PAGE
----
January 4, 2016Imagine a world where viewers could comment on every ad
It feels like an eternity ago I wrote my undergraduate dissertation on how blogging was going to change the face of journalism. It was eleven years ago. My supervisor – a dusty kind of university chap – asked me when I submitted my synopsis – “what’s a blog?”
What happened next – everybody knows. But as I reflect on the 10,000 word essay written by the young, naive, wannabe journalist a decade ago, I realise that it’s not the blog that’s changed the way we do journalism.
It’s the comments underneath.
The ability to interact with the article. The ability to interact with the author.
Journalism is no longer a spectator sport.
They say you shouldn’t really read the comments section underneath an article. Arguing with an idiot is like playing chess with a pigeon – no matter how you play the pigeon knocks all the pieces over and struts about like it’s won.
Nonetheless, the comments section has thrived. And it’s changed the way we write.
These days, journalists are expected to defend their work.
But there’s one place comments still aren’t welcome.
Imagine a world where every ad we wrote had a comments section. Would we write differently?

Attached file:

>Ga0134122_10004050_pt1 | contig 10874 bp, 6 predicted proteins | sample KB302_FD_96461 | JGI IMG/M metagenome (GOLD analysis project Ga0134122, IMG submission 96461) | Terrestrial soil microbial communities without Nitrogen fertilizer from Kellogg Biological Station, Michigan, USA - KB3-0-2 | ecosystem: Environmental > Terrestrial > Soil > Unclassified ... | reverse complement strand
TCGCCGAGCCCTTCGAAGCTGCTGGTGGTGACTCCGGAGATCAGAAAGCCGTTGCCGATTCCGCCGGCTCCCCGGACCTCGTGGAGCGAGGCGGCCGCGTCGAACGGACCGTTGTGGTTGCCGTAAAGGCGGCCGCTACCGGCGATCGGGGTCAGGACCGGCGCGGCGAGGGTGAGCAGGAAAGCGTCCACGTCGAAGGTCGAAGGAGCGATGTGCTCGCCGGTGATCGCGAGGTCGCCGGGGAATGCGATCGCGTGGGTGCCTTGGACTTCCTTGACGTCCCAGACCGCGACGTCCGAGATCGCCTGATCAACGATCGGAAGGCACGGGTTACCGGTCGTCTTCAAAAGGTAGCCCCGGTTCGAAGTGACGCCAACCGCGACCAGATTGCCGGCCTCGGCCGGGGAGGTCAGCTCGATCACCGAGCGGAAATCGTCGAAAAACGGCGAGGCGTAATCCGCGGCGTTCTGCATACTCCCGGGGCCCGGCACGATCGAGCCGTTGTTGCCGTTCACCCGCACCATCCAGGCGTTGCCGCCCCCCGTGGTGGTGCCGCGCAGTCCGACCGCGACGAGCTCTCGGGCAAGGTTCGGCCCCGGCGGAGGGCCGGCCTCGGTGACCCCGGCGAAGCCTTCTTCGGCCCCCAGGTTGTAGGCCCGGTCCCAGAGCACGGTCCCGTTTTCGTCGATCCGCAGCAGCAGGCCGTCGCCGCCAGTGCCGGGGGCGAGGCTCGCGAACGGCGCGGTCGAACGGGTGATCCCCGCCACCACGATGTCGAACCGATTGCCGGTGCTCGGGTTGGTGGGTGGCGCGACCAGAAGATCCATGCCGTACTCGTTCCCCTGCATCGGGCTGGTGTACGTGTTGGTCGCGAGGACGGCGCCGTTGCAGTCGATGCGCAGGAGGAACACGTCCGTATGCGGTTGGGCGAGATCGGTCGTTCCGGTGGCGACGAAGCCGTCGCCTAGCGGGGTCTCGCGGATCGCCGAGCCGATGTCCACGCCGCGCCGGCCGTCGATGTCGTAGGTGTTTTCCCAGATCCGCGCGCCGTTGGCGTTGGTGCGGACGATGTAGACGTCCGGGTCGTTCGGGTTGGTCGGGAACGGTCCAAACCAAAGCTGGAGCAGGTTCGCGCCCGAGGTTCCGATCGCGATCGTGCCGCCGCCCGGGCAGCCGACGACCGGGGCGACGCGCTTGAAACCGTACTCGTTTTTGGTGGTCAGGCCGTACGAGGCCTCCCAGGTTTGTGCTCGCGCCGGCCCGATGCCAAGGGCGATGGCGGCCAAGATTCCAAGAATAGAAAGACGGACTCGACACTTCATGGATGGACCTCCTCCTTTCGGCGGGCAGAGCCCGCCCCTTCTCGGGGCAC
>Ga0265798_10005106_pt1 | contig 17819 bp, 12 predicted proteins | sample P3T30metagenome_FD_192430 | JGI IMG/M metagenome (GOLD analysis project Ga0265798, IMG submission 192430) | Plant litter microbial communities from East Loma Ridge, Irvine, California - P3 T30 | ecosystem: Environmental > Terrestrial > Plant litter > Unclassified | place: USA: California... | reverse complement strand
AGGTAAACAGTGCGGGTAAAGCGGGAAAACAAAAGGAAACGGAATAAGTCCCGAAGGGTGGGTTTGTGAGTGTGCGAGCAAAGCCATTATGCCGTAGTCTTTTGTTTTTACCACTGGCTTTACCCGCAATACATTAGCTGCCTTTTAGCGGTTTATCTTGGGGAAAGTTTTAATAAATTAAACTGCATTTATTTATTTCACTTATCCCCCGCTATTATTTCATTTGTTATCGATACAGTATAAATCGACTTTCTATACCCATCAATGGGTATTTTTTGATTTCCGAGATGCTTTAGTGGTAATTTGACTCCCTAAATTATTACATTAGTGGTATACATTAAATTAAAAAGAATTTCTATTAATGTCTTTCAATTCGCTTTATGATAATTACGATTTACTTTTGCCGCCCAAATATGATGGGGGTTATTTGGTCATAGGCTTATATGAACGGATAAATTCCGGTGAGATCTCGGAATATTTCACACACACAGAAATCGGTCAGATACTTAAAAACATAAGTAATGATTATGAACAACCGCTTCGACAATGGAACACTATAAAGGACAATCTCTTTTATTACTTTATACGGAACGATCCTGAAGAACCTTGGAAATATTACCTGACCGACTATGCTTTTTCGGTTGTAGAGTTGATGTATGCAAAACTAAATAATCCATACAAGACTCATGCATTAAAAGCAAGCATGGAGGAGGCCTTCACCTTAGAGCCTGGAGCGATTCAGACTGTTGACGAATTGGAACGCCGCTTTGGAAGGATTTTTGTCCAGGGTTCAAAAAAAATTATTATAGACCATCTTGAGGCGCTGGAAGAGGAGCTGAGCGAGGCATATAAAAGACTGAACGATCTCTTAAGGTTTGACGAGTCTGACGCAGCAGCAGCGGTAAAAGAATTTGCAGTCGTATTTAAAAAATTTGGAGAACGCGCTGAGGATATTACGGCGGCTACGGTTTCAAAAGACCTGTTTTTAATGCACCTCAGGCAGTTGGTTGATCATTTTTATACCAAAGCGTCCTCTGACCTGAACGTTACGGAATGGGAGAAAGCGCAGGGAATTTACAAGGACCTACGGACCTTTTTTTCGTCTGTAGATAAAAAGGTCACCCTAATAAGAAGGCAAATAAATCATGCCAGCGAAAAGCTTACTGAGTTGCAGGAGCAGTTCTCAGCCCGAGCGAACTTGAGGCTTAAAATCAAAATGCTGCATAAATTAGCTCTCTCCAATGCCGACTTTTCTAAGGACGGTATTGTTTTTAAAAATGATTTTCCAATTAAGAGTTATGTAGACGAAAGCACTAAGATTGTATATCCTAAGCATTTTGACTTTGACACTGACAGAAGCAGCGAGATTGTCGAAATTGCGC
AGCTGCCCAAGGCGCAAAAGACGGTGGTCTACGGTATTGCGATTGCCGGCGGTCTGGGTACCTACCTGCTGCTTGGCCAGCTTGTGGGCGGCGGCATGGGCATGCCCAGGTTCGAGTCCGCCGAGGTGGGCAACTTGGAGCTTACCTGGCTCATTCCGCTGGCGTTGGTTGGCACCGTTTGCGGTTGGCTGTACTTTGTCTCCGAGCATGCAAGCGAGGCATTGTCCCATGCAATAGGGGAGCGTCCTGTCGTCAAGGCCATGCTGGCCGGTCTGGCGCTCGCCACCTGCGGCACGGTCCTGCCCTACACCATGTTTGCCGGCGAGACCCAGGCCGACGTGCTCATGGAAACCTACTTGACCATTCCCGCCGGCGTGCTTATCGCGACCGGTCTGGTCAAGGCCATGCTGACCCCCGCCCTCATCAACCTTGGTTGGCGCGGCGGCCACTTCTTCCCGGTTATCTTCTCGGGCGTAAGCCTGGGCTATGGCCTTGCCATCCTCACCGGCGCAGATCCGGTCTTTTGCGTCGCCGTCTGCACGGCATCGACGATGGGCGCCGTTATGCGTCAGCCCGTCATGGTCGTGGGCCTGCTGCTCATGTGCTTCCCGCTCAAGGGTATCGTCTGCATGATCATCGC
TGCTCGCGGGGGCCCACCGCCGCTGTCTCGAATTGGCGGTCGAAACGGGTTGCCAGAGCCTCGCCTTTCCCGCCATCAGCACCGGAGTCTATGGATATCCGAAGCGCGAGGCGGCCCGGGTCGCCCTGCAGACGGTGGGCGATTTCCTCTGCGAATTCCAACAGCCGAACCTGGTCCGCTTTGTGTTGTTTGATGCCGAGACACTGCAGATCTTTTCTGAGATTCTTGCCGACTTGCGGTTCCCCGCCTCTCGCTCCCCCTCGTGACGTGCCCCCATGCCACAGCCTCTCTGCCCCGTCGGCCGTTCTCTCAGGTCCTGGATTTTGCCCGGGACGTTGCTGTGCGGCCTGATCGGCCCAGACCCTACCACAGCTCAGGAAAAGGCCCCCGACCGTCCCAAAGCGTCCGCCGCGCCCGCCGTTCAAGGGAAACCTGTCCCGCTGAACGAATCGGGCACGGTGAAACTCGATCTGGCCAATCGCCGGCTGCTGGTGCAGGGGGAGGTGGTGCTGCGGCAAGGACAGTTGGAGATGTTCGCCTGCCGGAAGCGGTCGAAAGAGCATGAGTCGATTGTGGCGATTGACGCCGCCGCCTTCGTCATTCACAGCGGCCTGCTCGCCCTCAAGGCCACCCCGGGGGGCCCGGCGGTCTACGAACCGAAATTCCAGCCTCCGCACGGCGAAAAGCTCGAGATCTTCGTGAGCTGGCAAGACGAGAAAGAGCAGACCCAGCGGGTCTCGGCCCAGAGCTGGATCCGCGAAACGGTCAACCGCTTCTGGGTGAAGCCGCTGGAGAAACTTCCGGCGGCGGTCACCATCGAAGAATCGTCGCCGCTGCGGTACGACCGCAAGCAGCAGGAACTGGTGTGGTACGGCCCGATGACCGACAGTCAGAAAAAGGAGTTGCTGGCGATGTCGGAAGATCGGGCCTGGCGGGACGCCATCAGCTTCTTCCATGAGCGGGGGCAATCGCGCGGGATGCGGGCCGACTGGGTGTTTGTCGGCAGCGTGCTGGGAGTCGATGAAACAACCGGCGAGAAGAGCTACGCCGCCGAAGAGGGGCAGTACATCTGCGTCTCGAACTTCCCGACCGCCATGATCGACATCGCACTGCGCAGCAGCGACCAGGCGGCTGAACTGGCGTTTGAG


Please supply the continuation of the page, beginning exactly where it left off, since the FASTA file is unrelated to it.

Imagine if you could text a billboard and see your comment appear underneath.
I’m betting we would write differently. The same way journalists have been forced to write differently now their words are open for debate.
Take this classic David Abbott ad, for example:
I’m willing to bet it would provoke a lot of debate. And I’m willing to bet most of the comments would be pretty positive. Look at that guy, putting his balls on the line. Of course, there would be a few naysayers – it’s not real, people would cry. He wouldn’t really do that.
If you want a more contemporary example, look at the comments underneath the Volvo ad where a 4 year old girl drives a truck. There’s a fair few share of detractors – commenting on how the footage is stitched together – but the feedback is overwhelmingly positive.
How many ads, if opened up for debate, could say the same?
My point is that feedback forces us to change our messaging.
To hold ourselves accountable. To tell the truth. To be entertaining.
To actually make people like us.
Of course, it is possible to comment on some branded content – indeed, social media relies on people having ‘conversations’ about brands.
But it’s carefully curated. In fact, that’s being polite. It’s censored.
Negative sentiment about brands is, by and large, filtered out. Try leaving a negative comment on a branded Facebook post and see how long it lasts.
Unlike journalists, who have to answer to their audience and defend their work, creatives get a free pass.
Our work isn’t held up to scrutiny by the people who matter most. The audience we write for.
Not our friends. Not our peers. Not the judges at Cannes. The people who buy the products we’re paid to write about.
Imagine if every press ad you wrote, every TV commercial you created, every bus side and every billboard had a comments section.
Imagine if you had to answer to your own audience.
Would you write differently?
If the answer is yes – which it probably is – you’re not writing for your audience. You’re writing for your peers. Or for an awards jury. Worst of all, you’re writing for yourself.